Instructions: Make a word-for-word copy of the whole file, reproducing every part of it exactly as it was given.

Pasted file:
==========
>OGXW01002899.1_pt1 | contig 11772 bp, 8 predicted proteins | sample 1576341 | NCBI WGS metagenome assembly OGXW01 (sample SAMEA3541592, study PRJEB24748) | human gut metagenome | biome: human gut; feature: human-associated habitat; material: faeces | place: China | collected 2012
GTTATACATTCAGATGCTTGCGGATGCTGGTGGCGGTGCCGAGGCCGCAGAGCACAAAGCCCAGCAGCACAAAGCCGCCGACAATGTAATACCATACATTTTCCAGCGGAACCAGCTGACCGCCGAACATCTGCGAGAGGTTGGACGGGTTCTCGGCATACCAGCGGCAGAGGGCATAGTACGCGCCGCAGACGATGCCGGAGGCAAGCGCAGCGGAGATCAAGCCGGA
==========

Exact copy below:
>OGXW01002899.1_pt1 | contig 11772 bp, 8 predicted proteins | sample 1576341 | NCBI WGS metagenome assembly OGXW01 (sample SAMEA3541592, study PRJEB24748) | human gut metagenome | biome: human gut; feature: human-associated habitat; material: faeces | place: China | collected 2012
GTTATACATTCAGATGCTTGCGGATGCTGGTGGCGGTGCCGAGGCCGCAGAGCACAAAGCCCAGCAGCACAAAGCCGCCGACAATGTAATACCATACATTTTCCAGCGGAACCAGCTGACCGCCGAACATCTGCGAGAGGTTGGACGGGTTCTCGGCATACCAGCGGCAGAGGGCATAGTACGCGCCGCAGACGATGCCGGAGGCAAGCGCAGCGGAGATCAAGCCGGA